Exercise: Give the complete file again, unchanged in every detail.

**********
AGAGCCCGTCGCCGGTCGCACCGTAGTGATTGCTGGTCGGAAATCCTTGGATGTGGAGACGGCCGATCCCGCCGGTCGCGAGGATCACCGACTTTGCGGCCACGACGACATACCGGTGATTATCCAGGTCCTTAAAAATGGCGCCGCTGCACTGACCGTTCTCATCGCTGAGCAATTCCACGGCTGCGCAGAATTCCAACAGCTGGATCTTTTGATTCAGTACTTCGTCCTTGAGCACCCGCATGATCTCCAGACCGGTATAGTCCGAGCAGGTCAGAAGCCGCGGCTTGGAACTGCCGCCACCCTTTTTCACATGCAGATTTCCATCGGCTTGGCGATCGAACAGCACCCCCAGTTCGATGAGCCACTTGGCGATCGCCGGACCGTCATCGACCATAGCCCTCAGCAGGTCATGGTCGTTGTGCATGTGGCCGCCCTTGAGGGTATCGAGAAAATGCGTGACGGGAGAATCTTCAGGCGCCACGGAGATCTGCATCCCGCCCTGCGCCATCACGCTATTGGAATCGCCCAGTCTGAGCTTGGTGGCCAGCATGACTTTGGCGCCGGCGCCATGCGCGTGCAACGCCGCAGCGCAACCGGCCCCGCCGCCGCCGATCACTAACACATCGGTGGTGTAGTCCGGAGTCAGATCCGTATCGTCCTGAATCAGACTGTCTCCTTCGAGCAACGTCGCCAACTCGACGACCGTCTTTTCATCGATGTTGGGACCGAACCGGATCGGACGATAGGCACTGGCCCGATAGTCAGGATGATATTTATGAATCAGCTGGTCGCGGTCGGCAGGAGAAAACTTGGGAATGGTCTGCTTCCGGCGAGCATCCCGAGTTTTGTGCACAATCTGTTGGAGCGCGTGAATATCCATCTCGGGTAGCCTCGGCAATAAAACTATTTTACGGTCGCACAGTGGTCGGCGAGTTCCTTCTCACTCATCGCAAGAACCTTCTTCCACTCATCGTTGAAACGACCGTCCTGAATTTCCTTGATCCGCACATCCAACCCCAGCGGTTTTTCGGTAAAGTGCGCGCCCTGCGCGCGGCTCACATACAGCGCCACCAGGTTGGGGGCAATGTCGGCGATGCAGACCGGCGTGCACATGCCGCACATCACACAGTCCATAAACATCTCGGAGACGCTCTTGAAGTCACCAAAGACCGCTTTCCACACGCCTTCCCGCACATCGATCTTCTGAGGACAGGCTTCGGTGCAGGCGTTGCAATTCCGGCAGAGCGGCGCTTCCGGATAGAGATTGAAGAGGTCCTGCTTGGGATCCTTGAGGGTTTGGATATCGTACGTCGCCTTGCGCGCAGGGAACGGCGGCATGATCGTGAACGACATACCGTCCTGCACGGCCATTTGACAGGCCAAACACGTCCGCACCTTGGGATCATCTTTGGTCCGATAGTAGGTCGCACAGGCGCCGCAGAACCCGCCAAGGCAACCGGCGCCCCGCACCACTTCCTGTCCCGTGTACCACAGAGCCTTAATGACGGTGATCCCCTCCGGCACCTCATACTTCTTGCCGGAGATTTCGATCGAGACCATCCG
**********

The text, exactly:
AGAGCCCGTCGCCGGTCGCACCGTAGTGATTGCTGGTCGGAAATCCTTGGATGTGGAGACGGCCGATCCCGCCGGTCGCGAGGATCACCGACTTTGCGGCCACGACGACATACCGGTGATTATCCAGGTCCTTAAAAATGGCGCCGCTGCACTGACCGTTCTCATCGCTGAGCAATTCCACGGCTGCGCAGAATTCCAACAGCTGGATCTTTTGATTCAGTACTTCGTCCTTGAGCACCCGCATGATCTCCAGACCGGTATAGTCCGAGCAGGTCAGAAGCCGCGGCTTGGAACTGCCGCCACCCTTTTTCACATGCAGATTTCCATCGGCTTGGCGATCGAACAGCACCCCCAGTTCGATGAGCCACTTGGCGATCGCCGGACCGTCATCGACCATAGCCCTCAGCAGGTCATGGTCGTTGTGCATGTGGCCGCCCTTGAGGGTATCGAGAAAATGCGTGACGGGAGAATCTTCAGGCGCCACGGAGATCTGCATCCCGCCCTGCGCCATCACGCTATTGGAATCGCCCAGTCTGAGCTTGGTGGCCAGCATGACTTTGGCGCCGGCGCCATGCGCGTGCAACGCCGCAGCGCAACCGGCCCCGCCGCCGCCGATCACTAACACATCGGTGGTGTAGTCCGGAGTCAGATCCGTATCGTCCTGAATCAGACTGTCTCCTTCGAGCAACGTCGCCAACTCGACGACCGTCTTTTCATCGATGTTGGGACCGAACCGGATCGGACGATAGGCACTGGCCCGATAGTCAGGATGATATTTATGAATCAGCTGGTCGCGGTCGGCAGGAGAAAACTTGGGAATGGTCTGCTTCCGGCGAGCATCCCGAGTTTTGTGCACAATCTGTTGGAGCGCGTGAATATCCATCTCGGGTAGCCTCGGCAATAAAACTATTTTACGGTCGCACAGTGGTCGGCGAGTTCCTTCTCACTCATCGCAAGAACCTTCTTCCACTCATCGTTGAAACGACCGTCCTGAATTTCCTTGATCCGCACATCCAACCCCAGCGGTTTTTCGGTAAAGTGCGCGCCCTGCGCGCGGCTCACATACAGCGCCACCAGGTTGGGGGCAATGTCGGCGATGCAGACCGGCGTGCACATGCCGCACATCACACAGTCCATAAACATCTCGGAGACGCTCTTGAAGTCACCAAAGACCGCTTTCCACACGCCTTCCCGCACATCGATCTTCTGAGGACAGGCTTCGGTGCAGGCGTTGCAATTCCGGCAGAGCGGCGCTTCCGGATAGAGATTGAAGAGGTCCTGCTTGGGATCCTTGAGGGTTTGGATATCGTACGTCGCCTTGCGCGCAGGGAACGGCGGCATGATCGTGAACGACATACCGTCCTGCACGGCCATTTGACAGGCCAAACACGTCCGCACCTTGGGATCATCTTTGGTCCGATAGTAGGTCGCACAGGCGCCGCAGAACCCGCCAAGGCAACCGGCGCCCCGCACCACTTCCTGTCCCGTGTACCACAGAGCCTTAATGACGGTGATCCCCTCCGGCACCTCATACTTCTTGCCGGAGATTTCGATCGAGACCATCCG